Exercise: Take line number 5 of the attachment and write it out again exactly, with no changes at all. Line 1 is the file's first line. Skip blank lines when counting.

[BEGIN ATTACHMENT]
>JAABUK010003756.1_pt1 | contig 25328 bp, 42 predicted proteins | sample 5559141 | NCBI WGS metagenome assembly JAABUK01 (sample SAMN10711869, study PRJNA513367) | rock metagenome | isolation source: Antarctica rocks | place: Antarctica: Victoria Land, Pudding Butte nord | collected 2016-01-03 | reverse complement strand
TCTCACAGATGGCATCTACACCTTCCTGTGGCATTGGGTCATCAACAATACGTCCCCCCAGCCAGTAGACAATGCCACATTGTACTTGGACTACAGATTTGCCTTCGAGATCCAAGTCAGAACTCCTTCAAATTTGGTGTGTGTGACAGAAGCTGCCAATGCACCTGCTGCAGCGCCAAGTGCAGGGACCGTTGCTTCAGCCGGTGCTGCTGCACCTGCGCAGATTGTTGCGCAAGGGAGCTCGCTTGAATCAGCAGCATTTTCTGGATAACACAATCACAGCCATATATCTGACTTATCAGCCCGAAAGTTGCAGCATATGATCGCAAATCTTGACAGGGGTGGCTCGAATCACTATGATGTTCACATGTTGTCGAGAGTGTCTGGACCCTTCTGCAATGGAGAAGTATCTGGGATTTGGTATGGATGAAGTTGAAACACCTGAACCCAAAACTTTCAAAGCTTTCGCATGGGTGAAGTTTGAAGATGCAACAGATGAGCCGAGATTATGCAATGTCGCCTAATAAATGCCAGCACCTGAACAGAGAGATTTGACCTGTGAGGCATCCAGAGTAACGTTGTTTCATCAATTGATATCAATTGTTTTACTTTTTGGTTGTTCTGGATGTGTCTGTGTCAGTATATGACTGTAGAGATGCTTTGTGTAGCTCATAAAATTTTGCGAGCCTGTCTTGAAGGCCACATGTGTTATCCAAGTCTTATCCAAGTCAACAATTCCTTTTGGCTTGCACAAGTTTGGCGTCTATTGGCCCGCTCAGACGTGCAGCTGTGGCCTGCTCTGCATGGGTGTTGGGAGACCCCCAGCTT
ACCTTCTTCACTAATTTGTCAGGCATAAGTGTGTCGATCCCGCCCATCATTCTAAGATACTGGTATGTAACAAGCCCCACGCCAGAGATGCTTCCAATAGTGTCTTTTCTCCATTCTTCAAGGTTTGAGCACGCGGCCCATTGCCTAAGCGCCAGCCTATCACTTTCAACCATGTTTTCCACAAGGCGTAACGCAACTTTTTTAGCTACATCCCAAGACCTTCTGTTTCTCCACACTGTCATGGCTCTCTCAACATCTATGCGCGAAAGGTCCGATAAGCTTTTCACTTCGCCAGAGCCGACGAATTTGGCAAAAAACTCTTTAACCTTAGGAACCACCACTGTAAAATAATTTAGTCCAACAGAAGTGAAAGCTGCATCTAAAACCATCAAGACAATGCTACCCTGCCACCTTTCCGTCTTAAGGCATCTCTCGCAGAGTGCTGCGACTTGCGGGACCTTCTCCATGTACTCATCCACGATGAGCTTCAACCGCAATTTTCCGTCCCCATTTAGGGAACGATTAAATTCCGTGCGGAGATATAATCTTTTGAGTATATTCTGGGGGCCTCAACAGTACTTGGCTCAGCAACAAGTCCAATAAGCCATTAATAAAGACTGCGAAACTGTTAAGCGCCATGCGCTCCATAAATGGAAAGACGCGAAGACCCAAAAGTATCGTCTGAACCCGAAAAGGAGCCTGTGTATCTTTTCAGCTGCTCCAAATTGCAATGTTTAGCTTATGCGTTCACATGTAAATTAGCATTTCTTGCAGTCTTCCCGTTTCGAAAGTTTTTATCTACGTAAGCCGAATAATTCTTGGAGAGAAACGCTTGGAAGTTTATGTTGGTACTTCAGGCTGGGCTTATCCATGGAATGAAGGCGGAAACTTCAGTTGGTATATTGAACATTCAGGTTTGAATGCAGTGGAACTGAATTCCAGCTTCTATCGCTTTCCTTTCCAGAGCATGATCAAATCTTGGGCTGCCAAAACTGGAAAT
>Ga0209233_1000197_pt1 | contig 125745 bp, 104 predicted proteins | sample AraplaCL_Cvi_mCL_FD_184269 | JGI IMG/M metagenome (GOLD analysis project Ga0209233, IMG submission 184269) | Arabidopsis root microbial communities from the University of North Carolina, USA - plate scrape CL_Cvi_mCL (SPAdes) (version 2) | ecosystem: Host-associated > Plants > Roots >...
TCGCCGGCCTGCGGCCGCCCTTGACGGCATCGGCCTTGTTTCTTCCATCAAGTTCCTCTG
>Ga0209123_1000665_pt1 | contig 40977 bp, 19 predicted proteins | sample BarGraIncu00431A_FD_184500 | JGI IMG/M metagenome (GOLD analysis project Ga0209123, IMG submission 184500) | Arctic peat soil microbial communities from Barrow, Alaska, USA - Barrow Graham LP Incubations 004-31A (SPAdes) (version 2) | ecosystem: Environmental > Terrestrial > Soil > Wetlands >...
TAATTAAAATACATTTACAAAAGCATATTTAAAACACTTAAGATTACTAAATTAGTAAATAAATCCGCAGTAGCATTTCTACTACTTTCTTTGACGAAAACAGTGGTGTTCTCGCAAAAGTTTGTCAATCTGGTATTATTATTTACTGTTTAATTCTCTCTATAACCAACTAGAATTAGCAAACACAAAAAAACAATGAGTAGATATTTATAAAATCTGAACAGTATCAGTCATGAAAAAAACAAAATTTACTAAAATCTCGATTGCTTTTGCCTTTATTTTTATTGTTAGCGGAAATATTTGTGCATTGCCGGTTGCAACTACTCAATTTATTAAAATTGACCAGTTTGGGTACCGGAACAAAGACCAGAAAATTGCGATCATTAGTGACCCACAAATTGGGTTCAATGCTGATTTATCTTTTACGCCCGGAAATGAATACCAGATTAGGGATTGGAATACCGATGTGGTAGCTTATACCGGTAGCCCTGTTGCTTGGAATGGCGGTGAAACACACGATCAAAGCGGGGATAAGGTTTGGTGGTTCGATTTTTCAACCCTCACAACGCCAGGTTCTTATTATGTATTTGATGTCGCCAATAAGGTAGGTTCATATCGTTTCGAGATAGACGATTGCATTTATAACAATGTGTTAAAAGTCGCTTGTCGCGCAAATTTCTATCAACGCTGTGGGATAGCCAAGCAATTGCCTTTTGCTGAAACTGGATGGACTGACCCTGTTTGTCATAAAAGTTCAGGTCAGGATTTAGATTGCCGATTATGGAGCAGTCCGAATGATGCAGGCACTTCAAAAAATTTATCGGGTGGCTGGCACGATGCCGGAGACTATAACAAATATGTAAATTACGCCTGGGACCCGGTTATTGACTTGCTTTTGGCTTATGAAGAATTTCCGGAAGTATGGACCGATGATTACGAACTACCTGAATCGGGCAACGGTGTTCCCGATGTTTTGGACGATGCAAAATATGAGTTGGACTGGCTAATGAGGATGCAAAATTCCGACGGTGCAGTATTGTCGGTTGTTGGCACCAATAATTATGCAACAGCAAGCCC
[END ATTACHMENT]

TCGCCGGCCTGCGGCCGCCCTTGACGGCATCGGCCTTGTTTCTTCCATCAAGTTCCTCTG